Chances are, you are already familiar with pendulums. They feature a weight that is hung down from a string, bar, or another type of extension from a single fixed point. The pendulum swings back and forth from the fixed point, with the weight moving in an arc-like pattern.
Once it is in motion, it oscillates back and forth, swinging from side to side. In a vacuum, a pendulum in motion would keep going forever. In the real world, however, friction and air resistance eventually slow the pendulum down, causing it to come to rest back at its original starting point.
You can find examples of pendulums just about everywhere you look in everyday life. Think about the last time you saw a grandfather clock. Chances are, there was a large pendulum hanging down inside the clock that swung back and forth. Wrecking balls are another example of large pendulums. They swing back and forth on a large cable, crashing into buildings to knock them down. Even seismometers have an internal pendulum that helps track seismic activity.
The basic design of these rides is usually fairly simple. They typically have two legs that are connected by a single bar that runs between them at the top. Attached to the center of this bar is a second bar that extends downward. At the base of this bar is a large disk-shaped seating area. The disc usually has seats all around the outer perimeter.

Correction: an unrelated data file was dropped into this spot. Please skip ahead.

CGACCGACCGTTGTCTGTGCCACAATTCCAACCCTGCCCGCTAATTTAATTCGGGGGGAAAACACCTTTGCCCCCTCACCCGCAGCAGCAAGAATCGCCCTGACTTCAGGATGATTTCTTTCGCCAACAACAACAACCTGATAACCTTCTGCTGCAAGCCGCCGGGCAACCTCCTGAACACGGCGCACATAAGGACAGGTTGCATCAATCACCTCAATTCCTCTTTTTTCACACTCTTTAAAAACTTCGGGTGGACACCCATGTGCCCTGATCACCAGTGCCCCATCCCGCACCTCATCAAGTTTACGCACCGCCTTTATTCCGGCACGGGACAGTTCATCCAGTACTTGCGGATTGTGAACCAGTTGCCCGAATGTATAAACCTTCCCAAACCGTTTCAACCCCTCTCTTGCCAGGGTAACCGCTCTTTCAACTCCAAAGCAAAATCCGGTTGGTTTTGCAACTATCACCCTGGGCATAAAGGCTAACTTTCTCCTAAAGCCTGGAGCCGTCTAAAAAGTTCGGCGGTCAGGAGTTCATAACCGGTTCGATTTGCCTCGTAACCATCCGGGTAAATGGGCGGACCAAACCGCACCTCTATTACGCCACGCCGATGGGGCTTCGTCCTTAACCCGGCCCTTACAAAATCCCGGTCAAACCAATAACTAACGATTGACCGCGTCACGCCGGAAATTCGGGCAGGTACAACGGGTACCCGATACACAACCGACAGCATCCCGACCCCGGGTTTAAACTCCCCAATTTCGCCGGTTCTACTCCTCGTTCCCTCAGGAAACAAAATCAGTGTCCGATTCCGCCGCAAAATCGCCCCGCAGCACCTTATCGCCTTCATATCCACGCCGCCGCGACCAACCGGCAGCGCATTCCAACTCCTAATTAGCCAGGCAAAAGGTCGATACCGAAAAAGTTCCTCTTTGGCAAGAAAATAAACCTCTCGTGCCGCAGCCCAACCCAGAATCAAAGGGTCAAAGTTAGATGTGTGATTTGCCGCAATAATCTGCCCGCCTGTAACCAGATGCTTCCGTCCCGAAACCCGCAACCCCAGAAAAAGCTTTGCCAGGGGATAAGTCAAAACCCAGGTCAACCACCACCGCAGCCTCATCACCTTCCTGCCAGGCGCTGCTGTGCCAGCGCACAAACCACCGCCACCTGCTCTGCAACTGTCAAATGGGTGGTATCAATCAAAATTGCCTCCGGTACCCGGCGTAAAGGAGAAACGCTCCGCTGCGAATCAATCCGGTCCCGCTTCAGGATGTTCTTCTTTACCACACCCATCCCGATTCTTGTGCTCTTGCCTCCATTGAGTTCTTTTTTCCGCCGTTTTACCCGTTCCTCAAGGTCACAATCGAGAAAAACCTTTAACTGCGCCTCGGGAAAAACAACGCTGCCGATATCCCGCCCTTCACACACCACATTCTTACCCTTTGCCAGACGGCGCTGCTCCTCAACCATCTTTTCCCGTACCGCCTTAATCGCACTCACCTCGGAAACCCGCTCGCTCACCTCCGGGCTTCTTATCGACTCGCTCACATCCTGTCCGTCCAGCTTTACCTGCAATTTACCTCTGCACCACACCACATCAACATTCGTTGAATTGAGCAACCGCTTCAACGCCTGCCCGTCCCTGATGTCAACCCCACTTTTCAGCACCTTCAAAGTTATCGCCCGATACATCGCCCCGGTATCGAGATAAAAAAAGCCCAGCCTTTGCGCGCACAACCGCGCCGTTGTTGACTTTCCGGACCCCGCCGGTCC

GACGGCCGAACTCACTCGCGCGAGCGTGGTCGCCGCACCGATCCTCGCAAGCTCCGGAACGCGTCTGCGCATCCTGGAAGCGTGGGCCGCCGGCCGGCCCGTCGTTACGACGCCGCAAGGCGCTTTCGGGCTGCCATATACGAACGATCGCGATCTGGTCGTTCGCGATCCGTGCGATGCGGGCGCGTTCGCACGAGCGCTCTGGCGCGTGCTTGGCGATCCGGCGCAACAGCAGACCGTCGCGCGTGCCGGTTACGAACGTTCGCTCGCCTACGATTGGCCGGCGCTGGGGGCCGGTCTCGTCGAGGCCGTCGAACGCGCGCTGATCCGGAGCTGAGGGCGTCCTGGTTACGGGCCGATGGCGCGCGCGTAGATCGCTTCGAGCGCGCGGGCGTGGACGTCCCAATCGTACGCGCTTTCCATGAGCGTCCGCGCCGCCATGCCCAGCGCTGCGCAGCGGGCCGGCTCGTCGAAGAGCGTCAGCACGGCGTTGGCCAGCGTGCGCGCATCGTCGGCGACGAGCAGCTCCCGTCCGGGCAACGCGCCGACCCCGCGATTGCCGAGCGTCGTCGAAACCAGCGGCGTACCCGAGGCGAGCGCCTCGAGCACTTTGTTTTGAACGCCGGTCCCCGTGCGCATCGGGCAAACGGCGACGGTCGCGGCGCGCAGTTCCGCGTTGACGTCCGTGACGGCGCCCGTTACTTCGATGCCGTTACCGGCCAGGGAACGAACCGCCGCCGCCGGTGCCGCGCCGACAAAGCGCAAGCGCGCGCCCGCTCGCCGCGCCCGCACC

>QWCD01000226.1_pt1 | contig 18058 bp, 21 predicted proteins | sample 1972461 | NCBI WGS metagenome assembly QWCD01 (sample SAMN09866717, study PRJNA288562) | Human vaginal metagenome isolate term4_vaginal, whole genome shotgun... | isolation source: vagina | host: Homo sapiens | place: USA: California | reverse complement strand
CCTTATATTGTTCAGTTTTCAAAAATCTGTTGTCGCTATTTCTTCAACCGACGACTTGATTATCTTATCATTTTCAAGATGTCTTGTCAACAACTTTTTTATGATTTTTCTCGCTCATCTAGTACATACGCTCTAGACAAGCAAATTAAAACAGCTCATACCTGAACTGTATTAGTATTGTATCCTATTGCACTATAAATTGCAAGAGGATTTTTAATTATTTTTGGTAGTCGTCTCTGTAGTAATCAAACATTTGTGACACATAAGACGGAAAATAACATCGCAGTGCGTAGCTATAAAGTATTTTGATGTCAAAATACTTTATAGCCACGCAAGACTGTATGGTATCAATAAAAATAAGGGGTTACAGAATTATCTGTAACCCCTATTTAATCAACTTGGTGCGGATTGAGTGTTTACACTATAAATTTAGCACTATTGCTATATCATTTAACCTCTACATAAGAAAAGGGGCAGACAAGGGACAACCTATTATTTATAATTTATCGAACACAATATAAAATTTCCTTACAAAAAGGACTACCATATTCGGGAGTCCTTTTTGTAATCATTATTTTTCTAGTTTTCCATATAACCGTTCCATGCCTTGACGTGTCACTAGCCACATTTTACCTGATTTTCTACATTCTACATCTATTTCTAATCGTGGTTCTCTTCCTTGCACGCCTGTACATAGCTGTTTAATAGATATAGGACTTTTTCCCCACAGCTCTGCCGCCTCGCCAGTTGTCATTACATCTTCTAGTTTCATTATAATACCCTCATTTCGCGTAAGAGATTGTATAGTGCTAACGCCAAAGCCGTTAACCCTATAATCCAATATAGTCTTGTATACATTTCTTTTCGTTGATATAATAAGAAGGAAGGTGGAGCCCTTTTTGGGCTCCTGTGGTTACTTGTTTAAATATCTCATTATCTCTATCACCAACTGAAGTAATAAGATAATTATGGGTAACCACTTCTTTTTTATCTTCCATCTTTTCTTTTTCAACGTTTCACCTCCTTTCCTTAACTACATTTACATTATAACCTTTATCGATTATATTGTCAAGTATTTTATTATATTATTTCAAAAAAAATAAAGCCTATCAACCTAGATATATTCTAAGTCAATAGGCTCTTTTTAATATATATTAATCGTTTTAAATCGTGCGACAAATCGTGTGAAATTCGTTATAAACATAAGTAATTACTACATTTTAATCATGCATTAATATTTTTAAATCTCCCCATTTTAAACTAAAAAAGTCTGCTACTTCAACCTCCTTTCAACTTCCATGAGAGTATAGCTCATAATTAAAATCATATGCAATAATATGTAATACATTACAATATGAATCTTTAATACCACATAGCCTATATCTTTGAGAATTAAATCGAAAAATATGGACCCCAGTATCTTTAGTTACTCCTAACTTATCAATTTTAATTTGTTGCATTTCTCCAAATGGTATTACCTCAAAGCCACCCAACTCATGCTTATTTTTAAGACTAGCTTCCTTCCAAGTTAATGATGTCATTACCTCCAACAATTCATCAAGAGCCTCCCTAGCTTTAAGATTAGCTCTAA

The idea behind the ride is relatively simple. First, people are loaded into the seats, strapping themselves in with bars or safety belts to keep them from falling out after the ride starts moving.
Next, the ride begins to swing back and forth from the central point, using the basic motion of a pendulum. Typically, they take it one step further, however. In order to add to the excitement, the disc also begins to spin in a circle. As the ride swings back and forth, the disc also spins, giving the passengers an exciting ride that they will be able to look back on fondly long after the carnival ends.
Other rides at the carnival also are designed around the concept of a pendulum. For instance, the pirate ship rides that you can find at most carnivals swing back and forth from a central point in an arc-like pattern, mimicking the motion of a pendulum.
Hopefully, you now have a better idea of what pendulum rides are and how they work. The next time you go to a carnival, try to pay attention to the design of the rides. Welcome to buy from Beston Group.
You may be surprised to discover that physics plays a key role in the design of carnival rides. It just goes to show that science can be a lot of fun if you give it a chance. Of course, now all you need to do is convince your science teacher to take you to the carnival to study pendulums rather than studying them in the lab.